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Best Family Tents for 2021

Best family tents for backpacking and car camping for 2021

Whether you’re new to camping or a seasoned pro, your first tent or your newest upgrade is one of the biggest and most exciting purchases. Your tent is your home away from home, and it’s important that it can fit your family and gear, and protect you from the elements.

If you live somewhere where it rains or can get gusty, you will thank yourself for squeezing a little more room into your budget for this item. Some items you can just go grab something from the grocery store and make do, but your tent is your shelter. And camping with kids, ensuring you have somewhere you can stay warm and dry is of the utmost importance. Choosing the best tent for your family is worth the cost and effort.

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How to choose the best tent for your family

Car Camping or Backpacking

What type of camping do you plan to do? Will you be “car camping” or backpacking? If car camping, weight and bulk are less of a concern and you can focus on space and comfort at camp. If you’re backpacking with kids, chances are you’re also carrying a lot of their gear and weight and bulk will be very important.

The differences between packed sizes of 4 person tents can be significant. Our go-to car camping tent is twice the weight and size of our backpacking tent. But the way those backpacking tents cut down weight is by using ultra lightweight materials (adding cost), and cutting out some “extras” (like pockets, vestibule size, etc.). If you’re just starting out camping, a solid car camping tent is a great investment.

Vestibule Size

Vestibules are great places to store your shoes and your packs (and for some families a great place for dogs to sleep). They can range from incredibly spacious and full height, to barely enough for your shoes. Many campers have strong opinions about vestibule size (I am no exception).

I find a giant vestibule to be a waste of fly fabric (which is bulky and heavy). Giant vestibules can also make getting into and out of the tent more of a process. But they can also be useful for tucking under and shedding your wet or muddy layers before entering into your dry cozy tent. If you have dogs this may be an ideal space for them to sleep, and you’ll prefer a larger vestibule.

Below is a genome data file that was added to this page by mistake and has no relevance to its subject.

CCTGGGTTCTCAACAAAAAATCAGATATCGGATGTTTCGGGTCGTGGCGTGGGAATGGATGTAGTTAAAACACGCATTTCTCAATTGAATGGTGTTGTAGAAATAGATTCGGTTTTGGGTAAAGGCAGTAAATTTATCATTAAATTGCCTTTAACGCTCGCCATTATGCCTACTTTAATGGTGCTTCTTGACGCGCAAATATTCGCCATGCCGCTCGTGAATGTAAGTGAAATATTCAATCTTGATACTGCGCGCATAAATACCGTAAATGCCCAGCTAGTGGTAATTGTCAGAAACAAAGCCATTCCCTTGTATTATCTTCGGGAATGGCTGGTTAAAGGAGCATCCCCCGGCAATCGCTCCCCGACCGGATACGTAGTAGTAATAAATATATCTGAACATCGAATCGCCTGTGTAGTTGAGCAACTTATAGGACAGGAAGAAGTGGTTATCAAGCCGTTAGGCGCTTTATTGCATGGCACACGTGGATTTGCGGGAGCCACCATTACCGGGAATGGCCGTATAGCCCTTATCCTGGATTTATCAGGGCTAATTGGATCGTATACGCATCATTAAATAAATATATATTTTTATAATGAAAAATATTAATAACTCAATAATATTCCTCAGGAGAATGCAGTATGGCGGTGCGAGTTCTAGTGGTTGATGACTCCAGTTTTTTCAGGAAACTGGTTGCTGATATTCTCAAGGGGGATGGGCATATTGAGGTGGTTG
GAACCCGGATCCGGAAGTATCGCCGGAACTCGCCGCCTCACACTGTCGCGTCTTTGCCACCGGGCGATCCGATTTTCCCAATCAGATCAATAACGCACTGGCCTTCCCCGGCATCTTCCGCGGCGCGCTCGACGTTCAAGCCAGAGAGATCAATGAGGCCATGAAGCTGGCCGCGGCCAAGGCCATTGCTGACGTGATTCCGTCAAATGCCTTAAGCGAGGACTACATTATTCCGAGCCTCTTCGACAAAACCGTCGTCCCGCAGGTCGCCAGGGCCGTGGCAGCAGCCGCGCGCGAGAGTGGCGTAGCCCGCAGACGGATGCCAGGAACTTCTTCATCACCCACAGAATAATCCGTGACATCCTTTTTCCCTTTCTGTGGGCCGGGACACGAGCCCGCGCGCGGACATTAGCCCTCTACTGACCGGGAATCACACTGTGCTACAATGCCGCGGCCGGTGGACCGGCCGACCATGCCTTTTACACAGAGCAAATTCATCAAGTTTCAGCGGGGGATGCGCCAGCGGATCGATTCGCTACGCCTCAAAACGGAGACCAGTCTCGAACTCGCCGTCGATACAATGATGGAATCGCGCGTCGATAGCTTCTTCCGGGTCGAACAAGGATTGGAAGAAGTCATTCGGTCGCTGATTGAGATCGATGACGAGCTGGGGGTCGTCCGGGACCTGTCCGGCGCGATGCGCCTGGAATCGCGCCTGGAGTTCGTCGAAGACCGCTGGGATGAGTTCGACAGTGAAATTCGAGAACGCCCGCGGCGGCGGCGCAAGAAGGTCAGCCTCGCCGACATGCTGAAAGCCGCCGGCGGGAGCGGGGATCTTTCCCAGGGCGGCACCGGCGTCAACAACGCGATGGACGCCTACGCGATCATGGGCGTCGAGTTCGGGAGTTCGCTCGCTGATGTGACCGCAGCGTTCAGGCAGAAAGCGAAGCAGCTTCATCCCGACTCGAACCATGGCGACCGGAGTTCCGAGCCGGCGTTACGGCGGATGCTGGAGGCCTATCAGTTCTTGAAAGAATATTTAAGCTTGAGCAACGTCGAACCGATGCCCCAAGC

Small vestibules on the other hand, can make entry into your tent on a wet day difficult. One of my tents has a vestibule so small that our shoes barely fit under it, and our packs go inside the tent instead. It’s shaving ounces to have no wasted fly fabric for the vestibule, but also makes use of the tent in the ran more of a hassle.

A good trick for entering small to medium sized vestibules in the rain is to take off rain pants or muddy/wet outer pants to your knees, unzip the tent inner, and sit down inside while you slip off your boots and outerwear for vestibule storage. We get pretty dirty at camp so having outerwear come off and only clean(ish) clothes go in is our rule.

Tent size and height

Kids are small, but we all know they can take up a LOT of space when they sleep. It’s a good rule of thumb to treat them like an adult person, especially since most tents that say 3p or 4p are actually pretty snug for that many adults. I have gotten my 3 young kids and myself into a 2p backpacking tent, but it’s not something I’m likely to repeat and certainly wouldn’t recommend buying less tent than family members; they’re only going to get bigger!

Most backpacking tents are substantially shorter than car camping tents. For many of us this is not a big deal, but if you have a taller family definitely look at the height of the tents. It’s not fun to have tent in your face while waiting out a storm in your tent.

Tents are often rectangular, which I prefer over square tents. With rectangle tents, I have options for which way to have us face, and how our camping mats fit best. We often face the short way, and sleep with double mats all the way across so the crack is at our knees not between us. Square tents take away this option.